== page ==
If you’ve heard or read the recent “failing New York Times’” op-ed, there is a good chance you’re also aware that a certain American president has accused the anonymous writer of treason.
For those who do not have a clue about what I’m referring to, not to fret. We’ve got you covered.
This winding White House incident started on September 5, when the New York Times made the rare decision to publish an anonymous op-ed titled “I Am Part of the Resistance Inside the Trump Administration.” Among stating that Trump is unfit to make decisions, the senior administration official also stated that they and a group of other officials against Trump “are working diligently from within to frustrate parts of his agenda and his worst inclinations.”
The op-ed set Capitol Hill abuzz with rumors and denials of who wrote the scathing piece. Some say Mike Pence, others believe it is the late John McCain.
Whoever it is, it’s no surprise that Trump is on the hunt to find the writer. His first reaction, though, before scathing anger, was to tweet one simple word:
Well, President Trump, we’re here to set the story straight. Although we at Teen Eye do not know who wrote the op-ed, we can tell you if it was treason.
First, we need to understand what the word “treason” means. Google’s dictionary describes it as “the crime of betraying one's country, especially by attempting to kill the sovereign or overthrow the government.”
It’s a term almost too simple to be true, but one that is often used incorrectly.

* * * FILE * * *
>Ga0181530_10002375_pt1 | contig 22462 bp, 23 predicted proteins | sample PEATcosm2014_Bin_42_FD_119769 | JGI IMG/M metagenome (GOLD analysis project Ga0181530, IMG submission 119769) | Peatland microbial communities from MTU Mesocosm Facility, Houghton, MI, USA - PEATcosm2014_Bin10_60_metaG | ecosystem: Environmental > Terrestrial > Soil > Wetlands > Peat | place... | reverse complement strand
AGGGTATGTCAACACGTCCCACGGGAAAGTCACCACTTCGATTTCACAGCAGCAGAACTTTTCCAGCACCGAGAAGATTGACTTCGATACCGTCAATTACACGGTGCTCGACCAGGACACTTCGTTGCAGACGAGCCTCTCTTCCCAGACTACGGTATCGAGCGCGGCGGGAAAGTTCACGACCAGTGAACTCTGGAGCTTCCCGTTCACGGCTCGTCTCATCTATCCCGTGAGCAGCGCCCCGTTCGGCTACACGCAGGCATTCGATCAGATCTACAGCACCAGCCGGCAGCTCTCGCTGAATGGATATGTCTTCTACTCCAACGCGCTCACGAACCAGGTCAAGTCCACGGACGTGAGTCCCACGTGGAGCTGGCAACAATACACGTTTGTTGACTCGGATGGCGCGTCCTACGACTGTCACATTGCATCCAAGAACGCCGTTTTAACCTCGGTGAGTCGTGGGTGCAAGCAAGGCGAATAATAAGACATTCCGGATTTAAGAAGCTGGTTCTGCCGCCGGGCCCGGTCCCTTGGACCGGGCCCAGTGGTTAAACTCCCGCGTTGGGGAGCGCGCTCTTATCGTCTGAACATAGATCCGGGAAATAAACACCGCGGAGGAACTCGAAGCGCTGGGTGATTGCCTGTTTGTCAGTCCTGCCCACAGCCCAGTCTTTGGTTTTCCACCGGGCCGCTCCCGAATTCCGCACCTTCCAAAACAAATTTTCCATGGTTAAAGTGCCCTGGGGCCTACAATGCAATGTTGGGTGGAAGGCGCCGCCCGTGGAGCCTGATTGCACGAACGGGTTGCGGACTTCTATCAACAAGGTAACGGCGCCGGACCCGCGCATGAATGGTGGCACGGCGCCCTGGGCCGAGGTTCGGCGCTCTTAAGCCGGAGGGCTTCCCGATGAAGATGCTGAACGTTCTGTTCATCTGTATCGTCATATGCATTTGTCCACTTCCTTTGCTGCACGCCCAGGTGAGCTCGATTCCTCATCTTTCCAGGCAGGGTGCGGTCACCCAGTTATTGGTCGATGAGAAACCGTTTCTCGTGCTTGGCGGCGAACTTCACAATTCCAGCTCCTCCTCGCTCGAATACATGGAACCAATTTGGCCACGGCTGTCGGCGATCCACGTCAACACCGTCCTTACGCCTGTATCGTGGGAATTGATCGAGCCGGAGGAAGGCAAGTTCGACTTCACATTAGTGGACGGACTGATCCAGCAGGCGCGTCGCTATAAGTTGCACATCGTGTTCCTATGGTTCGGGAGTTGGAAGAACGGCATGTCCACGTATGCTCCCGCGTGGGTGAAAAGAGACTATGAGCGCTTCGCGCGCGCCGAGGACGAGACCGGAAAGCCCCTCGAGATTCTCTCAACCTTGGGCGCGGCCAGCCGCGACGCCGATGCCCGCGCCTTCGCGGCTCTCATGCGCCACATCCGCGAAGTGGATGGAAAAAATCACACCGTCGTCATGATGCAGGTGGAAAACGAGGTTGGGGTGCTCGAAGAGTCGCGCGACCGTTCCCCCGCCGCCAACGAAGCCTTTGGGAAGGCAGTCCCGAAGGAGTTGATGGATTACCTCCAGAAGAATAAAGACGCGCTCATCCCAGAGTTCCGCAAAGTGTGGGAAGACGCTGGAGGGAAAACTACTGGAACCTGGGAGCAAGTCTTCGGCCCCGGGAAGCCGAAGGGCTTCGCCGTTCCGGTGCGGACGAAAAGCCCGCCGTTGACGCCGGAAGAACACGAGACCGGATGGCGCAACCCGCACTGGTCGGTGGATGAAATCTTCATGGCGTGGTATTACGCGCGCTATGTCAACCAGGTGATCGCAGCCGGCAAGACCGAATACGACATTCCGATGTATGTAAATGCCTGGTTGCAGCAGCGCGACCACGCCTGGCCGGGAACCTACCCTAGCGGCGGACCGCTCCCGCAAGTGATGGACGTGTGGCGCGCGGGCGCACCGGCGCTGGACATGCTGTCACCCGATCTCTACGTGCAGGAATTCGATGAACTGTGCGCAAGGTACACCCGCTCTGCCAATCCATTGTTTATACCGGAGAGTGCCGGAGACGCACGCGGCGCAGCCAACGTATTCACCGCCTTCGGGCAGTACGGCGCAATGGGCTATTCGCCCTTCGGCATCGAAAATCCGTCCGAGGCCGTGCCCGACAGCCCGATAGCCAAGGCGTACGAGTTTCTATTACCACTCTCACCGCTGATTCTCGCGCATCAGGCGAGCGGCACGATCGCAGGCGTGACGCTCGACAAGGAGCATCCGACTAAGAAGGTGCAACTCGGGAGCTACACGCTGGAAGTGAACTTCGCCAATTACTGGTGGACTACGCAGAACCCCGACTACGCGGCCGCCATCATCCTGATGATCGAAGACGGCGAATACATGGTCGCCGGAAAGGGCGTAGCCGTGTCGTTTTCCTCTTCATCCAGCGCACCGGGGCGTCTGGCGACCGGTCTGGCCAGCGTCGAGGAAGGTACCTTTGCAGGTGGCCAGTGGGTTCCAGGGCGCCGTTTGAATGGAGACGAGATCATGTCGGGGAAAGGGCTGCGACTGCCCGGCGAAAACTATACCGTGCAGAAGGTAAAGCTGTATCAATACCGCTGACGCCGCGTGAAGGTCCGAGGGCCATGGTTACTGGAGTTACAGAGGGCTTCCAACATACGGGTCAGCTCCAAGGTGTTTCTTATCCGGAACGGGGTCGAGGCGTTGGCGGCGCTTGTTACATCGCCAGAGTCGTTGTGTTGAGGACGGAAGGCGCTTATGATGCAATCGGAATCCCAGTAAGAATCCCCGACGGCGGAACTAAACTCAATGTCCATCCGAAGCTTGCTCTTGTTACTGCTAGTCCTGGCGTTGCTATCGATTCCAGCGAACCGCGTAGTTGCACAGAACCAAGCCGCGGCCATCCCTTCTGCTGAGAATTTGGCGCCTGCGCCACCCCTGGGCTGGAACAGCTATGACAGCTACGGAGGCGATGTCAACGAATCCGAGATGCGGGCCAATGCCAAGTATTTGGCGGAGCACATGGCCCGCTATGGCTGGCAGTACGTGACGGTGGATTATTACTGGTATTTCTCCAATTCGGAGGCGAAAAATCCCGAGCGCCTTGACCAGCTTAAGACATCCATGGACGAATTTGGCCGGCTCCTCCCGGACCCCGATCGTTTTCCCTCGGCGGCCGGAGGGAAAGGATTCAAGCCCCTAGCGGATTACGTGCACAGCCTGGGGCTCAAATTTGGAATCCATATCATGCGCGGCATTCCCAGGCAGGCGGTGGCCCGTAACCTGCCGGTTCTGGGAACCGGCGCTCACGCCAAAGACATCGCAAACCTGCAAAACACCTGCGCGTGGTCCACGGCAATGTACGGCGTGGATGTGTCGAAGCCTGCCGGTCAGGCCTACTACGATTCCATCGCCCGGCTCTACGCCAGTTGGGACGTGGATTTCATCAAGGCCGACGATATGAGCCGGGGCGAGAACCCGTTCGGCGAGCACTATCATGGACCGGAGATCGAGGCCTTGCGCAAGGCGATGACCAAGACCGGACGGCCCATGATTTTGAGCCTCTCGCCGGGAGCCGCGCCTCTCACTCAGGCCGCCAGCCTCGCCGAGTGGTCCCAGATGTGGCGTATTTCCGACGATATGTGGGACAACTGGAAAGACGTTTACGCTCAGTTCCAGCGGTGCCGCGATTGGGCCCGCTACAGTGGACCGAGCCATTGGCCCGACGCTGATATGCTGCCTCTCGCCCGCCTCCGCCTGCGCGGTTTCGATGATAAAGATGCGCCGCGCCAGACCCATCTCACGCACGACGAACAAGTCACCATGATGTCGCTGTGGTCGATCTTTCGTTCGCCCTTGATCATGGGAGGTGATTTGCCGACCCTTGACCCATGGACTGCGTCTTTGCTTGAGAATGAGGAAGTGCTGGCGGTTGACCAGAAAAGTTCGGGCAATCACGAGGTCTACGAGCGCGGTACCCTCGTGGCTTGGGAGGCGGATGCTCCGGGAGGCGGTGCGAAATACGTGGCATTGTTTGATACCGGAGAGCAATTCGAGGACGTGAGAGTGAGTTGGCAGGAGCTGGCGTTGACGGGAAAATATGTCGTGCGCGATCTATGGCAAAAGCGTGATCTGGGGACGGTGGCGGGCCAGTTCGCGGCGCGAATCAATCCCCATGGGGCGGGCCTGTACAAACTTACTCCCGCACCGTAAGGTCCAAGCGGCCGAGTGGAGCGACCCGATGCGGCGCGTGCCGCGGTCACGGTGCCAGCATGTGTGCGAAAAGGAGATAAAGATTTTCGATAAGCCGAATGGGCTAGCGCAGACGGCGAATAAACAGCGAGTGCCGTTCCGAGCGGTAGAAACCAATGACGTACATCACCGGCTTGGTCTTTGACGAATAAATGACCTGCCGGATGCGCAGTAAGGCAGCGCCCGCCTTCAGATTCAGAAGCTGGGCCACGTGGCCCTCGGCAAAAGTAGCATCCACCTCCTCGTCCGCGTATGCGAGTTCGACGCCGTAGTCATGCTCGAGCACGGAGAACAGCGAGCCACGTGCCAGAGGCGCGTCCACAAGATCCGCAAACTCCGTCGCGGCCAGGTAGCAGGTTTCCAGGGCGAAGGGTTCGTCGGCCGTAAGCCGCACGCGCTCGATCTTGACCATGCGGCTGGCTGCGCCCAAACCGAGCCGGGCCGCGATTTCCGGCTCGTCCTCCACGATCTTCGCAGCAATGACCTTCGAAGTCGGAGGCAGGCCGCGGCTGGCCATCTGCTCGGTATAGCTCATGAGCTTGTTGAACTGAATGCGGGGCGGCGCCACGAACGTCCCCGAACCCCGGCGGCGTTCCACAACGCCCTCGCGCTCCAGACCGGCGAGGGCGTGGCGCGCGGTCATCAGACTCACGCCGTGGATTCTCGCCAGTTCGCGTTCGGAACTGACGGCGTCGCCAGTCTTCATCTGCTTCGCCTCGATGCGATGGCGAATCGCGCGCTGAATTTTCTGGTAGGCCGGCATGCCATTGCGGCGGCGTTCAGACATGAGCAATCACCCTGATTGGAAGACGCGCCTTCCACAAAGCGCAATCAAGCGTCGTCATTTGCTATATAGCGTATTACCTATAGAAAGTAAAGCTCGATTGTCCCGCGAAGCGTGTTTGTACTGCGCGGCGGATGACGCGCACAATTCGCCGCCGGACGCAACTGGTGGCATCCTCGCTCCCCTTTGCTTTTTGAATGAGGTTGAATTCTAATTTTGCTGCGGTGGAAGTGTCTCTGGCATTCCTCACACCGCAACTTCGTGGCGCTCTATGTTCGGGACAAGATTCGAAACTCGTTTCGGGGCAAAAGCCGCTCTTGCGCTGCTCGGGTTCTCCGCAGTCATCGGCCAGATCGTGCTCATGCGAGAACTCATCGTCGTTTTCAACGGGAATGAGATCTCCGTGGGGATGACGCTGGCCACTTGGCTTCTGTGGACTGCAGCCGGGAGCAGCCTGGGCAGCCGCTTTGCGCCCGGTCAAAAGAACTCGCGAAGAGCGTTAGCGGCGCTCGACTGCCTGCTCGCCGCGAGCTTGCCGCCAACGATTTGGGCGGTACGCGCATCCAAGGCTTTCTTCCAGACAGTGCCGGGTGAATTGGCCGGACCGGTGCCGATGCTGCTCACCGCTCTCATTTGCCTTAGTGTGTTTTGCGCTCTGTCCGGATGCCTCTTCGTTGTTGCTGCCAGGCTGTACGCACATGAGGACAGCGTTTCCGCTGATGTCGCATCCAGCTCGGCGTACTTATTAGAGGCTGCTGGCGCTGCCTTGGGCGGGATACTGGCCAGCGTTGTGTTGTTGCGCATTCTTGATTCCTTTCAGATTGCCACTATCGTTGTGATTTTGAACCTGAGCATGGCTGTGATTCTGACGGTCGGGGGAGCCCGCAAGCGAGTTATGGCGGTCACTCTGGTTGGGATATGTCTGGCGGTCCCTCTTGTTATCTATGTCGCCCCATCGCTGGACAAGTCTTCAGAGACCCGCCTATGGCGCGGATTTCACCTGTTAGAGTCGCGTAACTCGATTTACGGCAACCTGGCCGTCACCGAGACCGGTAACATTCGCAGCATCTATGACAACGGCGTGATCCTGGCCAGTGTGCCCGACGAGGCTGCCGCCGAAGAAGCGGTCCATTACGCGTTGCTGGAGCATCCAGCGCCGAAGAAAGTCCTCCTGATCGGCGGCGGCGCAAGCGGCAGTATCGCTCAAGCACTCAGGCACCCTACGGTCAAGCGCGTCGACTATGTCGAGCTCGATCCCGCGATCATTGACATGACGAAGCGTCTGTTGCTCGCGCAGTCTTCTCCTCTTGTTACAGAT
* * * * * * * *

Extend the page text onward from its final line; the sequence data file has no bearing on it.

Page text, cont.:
Second, we can break the question down into two parts: if writing the op-ed was treasonous and if the activities described in the op-ed are treasonous.
Writing the op-ed was 100 percent not treasonous. In fact, writing anything at all is a right, one so important that our founders made it the very first right ever established in America. The first Amendment allows Americans the freedom of speech.
Determining if the activities the Resistance inside the Trump administration are engaging in is a more complicated story. We don’t actually know what exactly the group is doing except that they are taking steps to “do what they can” and “steer the administration in the right direction until — one way or another — it’s over.”
So, while we don’t know what exactly how they’re pursuing their goal, we do know what the Constitution would consider treasonous activities. According to Article 3, Section 3, treasonous activities “shall consist only in levying war against them, or in adhering to their enemies, giving them aid and comfort.”
In our opinion, the chances that the Resistance, who claims to that “their first duty is to this country,” is levying war or working with our enemies is extremely slim. Under that realistic assumption, the answer to whether or not their activities is treason against the nation is clear. Disloyalty to the President is not synonymous to treason.
We have finally reached a conclusion, President Trump.
“TREASON?” you ask.
“NO!” We shout.